A Columbus police officer has been fired overin a case that has sparked national outrage, the city's director of public safety announced Monday. The decision to fire Adam Coy, who was identified by authorities as the officer who shot and killed 47-year-old Andre Hill last week, comes after the city's police chief called the shooting "horrific" and recommended Coy's termination.
"Monday morning I held a disciplinary hearing for Columbus Police Officer Adam Coy. I am upholding Chief Quinlan's recommendation to terminate Mr. Coy," Columbus Public Safety Director Ned Pettus Jr. said in a statement, adding, "The actions of Adam Coy do not live up to the oath of a Columbus Police officer, or the standards we, and the community, demand of our officers."
Authorities said the shooting occurred after a neighbor reported that a person was turning the engine of an SUV on and off at around 1:30 a.m. Body camera footage from the scene showed Coy exiting his vehicle and approaching Hill, who was standing inside a garage. As Hill walked toward the officer holding his cellphone, Coy fired his weapon. Hill immediately fell to the ground, as Coy yelled commands for him to show his hands.
The video did not show Coy providing CPR or other medical care. Hill later died of his injuries. A preliminary autopsy report released Monday ruled Hill's death a homicide, and said he died of multiple gunshot wounds.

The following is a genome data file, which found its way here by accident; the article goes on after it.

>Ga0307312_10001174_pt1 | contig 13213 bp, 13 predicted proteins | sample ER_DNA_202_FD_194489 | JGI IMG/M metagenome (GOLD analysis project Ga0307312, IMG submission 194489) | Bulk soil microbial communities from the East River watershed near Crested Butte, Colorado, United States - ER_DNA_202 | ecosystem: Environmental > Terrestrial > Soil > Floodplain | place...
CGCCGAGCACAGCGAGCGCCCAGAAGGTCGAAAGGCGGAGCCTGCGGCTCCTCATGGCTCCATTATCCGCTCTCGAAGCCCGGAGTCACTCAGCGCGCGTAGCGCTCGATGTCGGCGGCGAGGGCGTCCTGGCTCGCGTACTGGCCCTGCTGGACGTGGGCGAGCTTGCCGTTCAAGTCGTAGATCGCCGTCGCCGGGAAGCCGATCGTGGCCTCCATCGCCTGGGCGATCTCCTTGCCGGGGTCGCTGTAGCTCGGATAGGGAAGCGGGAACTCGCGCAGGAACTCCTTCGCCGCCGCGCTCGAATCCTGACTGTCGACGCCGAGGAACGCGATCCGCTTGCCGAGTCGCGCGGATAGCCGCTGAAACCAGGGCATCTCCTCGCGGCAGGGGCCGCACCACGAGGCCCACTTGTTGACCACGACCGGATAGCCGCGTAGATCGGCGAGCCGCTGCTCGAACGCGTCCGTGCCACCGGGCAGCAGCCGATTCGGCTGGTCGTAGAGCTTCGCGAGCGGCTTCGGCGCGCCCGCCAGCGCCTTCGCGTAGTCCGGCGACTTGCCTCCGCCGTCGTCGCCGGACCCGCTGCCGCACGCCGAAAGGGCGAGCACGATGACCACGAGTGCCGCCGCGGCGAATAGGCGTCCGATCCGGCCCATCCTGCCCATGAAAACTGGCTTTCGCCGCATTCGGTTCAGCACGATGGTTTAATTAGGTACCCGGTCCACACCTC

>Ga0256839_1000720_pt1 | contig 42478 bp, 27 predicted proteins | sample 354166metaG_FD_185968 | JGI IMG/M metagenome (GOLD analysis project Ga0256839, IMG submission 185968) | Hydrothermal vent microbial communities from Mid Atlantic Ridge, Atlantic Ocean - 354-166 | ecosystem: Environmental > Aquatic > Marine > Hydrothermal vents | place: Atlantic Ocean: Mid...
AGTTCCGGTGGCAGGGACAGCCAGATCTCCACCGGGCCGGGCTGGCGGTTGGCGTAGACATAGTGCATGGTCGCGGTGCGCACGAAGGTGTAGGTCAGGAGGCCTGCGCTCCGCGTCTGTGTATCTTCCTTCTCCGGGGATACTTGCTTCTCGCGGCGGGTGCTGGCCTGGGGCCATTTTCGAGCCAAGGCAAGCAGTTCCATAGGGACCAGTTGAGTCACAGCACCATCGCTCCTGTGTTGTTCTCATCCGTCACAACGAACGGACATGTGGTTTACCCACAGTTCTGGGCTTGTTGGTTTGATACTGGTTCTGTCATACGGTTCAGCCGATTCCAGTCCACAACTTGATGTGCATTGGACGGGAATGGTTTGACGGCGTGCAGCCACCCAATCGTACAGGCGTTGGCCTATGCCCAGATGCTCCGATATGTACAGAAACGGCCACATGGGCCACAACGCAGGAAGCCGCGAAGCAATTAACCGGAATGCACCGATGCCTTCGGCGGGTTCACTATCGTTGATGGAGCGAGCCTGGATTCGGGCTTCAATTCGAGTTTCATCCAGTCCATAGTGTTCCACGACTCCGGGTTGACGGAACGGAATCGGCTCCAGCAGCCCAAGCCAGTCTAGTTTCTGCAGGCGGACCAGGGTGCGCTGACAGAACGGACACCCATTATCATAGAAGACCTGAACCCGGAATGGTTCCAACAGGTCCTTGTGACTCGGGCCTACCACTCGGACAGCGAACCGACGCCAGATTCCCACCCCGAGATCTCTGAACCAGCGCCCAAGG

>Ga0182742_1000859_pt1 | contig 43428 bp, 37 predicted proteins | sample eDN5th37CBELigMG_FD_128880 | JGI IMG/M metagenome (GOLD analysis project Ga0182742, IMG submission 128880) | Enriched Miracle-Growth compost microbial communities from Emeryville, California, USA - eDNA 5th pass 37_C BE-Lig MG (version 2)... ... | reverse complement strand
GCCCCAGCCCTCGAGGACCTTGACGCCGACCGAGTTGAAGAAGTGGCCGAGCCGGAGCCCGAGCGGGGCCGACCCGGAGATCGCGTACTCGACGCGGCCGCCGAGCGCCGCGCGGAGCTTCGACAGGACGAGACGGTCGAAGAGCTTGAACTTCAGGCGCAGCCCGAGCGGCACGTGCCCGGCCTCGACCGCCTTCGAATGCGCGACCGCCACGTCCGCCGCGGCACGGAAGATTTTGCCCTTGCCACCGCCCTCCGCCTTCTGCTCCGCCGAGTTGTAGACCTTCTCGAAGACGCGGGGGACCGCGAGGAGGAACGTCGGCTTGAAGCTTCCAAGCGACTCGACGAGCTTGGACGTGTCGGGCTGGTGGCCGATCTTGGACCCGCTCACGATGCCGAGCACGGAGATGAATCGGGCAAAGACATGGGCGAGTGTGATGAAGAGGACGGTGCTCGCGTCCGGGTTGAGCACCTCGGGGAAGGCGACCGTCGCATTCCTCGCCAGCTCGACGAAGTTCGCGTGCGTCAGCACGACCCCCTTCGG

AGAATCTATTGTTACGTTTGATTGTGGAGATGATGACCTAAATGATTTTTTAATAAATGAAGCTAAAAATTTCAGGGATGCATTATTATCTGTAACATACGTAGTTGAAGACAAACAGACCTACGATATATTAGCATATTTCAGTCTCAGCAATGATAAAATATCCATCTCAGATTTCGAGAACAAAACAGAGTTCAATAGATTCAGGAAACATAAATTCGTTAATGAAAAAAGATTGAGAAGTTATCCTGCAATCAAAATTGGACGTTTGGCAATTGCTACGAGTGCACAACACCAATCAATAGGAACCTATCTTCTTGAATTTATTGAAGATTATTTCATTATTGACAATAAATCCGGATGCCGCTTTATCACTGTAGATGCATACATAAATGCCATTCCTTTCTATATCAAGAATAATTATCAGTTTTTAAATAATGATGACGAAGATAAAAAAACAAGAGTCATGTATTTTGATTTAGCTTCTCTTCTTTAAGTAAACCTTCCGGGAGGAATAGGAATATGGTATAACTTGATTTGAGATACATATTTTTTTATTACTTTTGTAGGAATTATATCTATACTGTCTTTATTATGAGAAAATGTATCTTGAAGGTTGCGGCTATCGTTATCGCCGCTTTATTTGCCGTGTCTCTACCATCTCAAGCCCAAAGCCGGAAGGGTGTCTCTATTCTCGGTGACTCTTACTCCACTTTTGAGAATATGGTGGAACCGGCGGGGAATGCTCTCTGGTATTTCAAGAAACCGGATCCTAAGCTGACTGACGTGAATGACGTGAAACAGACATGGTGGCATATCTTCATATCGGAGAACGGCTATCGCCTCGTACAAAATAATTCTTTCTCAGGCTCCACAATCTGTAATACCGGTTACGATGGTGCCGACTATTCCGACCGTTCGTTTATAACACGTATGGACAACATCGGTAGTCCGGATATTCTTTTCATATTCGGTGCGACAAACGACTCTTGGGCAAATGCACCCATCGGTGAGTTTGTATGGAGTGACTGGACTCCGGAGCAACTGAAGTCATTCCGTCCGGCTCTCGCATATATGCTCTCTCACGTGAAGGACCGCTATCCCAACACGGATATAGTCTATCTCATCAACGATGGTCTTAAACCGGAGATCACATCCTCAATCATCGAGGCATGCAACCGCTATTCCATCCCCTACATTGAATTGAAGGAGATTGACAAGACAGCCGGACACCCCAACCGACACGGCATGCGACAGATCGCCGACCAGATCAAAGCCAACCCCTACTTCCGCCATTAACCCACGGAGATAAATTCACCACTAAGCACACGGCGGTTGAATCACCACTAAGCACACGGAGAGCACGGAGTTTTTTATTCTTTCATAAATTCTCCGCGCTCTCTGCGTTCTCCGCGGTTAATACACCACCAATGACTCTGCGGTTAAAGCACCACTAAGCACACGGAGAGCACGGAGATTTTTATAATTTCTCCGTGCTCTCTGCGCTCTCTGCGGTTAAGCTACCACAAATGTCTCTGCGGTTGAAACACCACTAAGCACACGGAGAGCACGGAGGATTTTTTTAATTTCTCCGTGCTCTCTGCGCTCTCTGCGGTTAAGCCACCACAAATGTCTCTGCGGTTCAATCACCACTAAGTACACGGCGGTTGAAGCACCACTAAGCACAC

The city's mayor said the day after the shooting that Hill was an expected guest at the residence and was not an intruder. The mayor also said that Coy did not turn on his body camera until after the shooting — but he said a 60-second automatic "look back" feature captured the incident without sound.
Two days after the shooting, Columbus Police Chief Thomas Quinlan announced that he was taking action to fire Coy by recommending his termination to Pettus. Quinlan said that after investigating Coy's use of deadly force, his failure to activate his body camera and his failure to render aid to Hill, he chose to bypass the typical step of granting Coy a hearing.
"I have seen everything I need to see to reach the conclusion that Officer Coy must be terminated, immediately," he wrote in a public statement announcing his recommendation.
In his letter to Pettus, Quinlan said Coy "had no immediate cause to believe criminal activity was afoot and certainly had no predisposition to believe Mr. Hill presented any threat to officers," adding that Coy "has violated his right to hold his position as a police officer."
Civil rights attorney Benjamin Crump, who is representing Hill's family, has called for Coy to be arrested. He called the firing the "correct decision" in a Monday statement, and emphasized the need "to redefine a relationship between police and communities of color in which it doesn't turn deadly for a Black person with a cell phone to encounter a law enforcement officer."
The Ohio Bureau of Criminal Investigation is investigating the shooting. Quinlan also noted that additional officers involved in the incident would be investigated for potentially failing to activate their body cameras or to render aid to Hill.
Quinlan heralded the firing, writing in a statement that "This is what accountability looks like." He added that Coy "will now have to answer to the state investigators for the death of Andre Hill."
The shooting comes as the city is reeling from another fatal shooting of a Black man by police just weeks earlier. On December 4, a sheriff's deputy killedon his grandmother's doorstep. The shooting, which was not captured on body camera footage, is being investigated by Columbus police, the Department of Justice and the FBI.